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Birding with Mass Audubon

By webupdates March 16, 2016
Piping Plover

Piping Plover, Revere Beach, March 2016. Photo by Marshall Iliff.

Despite its small size, Massachusetts regularly records over 300 different species of birds every year. Mass Audubon’s wildlife sanctuaries offer excellent opportunities to see and learn more about the birds of Massachusetts, whether you’re on a naturalist-guided walk or on your own with one of our bird checklists. Mass Audubon is on the forefront of understanding the ever-changing patterns of bird populations, and what these changes may mean for the nature of Massachusetts. We have published several reports about bird populations including the State of the Birds Reports and Breeding Bird Atlases 1 & 2.

Go to www.massaudubon.org to learn more about…

Our Birds & Birding information:

  • Birding Programs – Mass Audubon offers birding programs at our wildlife sanctuaries around the state.
  • The Voice of Audubon – which offers regular updates on birds sighted across the state to introduce you to the wide variety of species Massachusetts has to offer.
  • Frequently Asked Questions about Birds and Bird ID – Want to learn more about how to attract birds to your yard, or why they are behaving in a certain way, or just how to identify species that look similar? We have information to help answer these questions.
  • Citizen Science – Our citizen science reports from backyards, feeders, highways, and conservation areas across the state. These reports are important to Mass Audubon’s efforts to learn more about the populations, distributions, and breeding activities of the birds of Massachusetts.

Our Wildlife Research & Conservation information relating to birds:

  • Statewide bird monitoring efforts – Mass Audubon maintains the most comprehensive public database of bird distribution, abundance and trend information for the Commonwealth, a resource that is used by conservation partners and concerned citizens alike. This wealth of information is kept current through our long-term monitoring and research programs.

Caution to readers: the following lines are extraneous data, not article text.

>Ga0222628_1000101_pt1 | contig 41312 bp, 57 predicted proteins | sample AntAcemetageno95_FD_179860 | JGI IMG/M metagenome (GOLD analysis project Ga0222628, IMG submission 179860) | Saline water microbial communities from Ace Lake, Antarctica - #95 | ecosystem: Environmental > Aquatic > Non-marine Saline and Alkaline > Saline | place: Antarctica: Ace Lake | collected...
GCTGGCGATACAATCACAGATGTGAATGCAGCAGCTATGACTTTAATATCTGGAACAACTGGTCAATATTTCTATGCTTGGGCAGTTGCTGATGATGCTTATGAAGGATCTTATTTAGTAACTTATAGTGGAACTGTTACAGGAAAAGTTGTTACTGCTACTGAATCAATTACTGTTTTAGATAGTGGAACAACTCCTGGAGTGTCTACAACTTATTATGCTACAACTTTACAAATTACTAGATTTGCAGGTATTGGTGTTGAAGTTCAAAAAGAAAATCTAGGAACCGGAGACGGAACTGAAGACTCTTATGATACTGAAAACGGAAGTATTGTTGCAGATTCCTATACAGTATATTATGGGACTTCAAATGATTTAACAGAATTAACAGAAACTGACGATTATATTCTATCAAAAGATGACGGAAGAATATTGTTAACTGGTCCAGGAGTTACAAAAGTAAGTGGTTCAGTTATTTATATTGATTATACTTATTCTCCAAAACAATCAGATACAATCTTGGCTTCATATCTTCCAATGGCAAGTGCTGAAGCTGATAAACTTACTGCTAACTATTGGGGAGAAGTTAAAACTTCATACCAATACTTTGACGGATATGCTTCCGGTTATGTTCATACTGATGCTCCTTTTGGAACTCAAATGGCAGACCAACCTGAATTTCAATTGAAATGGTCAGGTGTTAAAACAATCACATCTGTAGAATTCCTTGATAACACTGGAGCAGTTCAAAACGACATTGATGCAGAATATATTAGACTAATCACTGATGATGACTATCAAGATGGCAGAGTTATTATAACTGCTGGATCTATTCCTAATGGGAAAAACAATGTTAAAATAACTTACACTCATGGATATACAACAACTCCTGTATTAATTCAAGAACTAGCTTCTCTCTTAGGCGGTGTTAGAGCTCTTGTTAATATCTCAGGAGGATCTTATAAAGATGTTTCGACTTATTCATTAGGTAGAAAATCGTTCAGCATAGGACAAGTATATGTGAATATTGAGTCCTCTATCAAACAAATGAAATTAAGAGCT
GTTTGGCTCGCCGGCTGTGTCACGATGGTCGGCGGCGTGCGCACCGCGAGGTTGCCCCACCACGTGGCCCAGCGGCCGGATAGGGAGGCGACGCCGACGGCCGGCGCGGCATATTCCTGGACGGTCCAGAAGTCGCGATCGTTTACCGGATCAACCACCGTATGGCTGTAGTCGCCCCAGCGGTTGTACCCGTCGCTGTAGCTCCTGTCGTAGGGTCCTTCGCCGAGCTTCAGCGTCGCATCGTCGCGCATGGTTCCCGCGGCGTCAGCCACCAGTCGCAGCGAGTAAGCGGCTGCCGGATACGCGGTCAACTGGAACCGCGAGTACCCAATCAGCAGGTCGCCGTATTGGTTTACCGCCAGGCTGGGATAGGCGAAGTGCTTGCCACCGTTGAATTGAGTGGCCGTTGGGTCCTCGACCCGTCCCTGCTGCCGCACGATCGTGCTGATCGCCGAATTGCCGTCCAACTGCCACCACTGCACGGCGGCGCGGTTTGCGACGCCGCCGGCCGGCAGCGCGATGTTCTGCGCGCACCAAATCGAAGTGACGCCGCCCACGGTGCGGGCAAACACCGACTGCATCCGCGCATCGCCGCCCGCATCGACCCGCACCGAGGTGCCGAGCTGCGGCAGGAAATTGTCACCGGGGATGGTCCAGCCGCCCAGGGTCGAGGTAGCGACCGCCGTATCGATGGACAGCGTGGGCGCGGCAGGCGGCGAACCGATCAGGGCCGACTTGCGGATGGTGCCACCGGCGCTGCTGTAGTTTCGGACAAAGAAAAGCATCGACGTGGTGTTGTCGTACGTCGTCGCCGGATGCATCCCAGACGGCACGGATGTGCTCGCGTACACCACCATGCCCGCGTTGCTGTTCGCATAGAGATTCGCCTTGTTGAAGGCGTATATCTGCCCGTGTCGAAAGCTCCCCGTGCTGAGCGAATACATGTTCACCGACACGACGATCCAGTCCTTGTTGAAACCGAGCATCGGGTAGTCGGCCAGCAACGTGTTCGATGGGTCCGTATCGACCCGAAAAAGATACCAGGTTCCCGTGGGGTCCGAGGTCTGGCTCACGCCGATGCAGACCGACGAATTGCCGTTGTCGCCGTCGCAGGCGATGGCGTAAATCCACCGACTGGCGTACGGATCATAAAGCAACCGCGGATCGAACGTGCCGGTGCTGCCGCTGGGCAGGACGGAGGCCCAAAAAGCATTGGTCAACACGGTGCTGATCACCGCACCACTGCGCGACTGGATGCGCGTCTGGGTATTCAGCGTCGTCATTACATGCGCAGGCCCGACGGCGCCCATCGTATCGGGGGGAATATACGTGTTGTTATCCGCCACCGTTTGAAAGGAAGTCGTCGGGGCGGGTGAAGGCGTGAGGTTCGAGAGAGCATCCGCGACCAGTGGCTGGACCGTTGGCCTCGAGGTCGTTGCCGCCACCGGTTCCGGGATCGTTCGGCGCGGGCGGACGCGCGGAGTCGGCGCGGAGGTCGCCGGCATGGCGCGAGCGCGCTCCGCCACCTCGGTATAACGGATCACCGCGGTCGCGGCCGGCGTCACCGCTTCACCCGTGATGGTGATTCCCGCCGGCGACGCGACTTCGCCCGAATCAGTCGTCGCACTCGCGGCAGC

• Coastal Waterbird Program – Mass Audubon’s Coastal Waterbird Program is one of the most effective entities working to protect coastal birds and barrier beaches in North America.
  • Migratory Bird Tracking – In order to get better knowledge of the stresses birds face during the breeding (for many of our wintering ducks and shorebirds), migration, and overwintering, Mass Audubon is working to track individual bird migrations through several projects.
  • Forest Birds – Mass Audubon has partnered with Audubon Vermont and Franklin Land Trust to increase awareness of forest birds in the state.
  • Grassland Birds – Mass Audubon has a long history in working with grassland birds, a group that is showing steep declines across North America including in the Commonwealth.
  • Bird Conservation Policy – Mass Audubon advocates for the conservation of birds, wildlife, and habitat through our work at the federal, state, and local levels of government.
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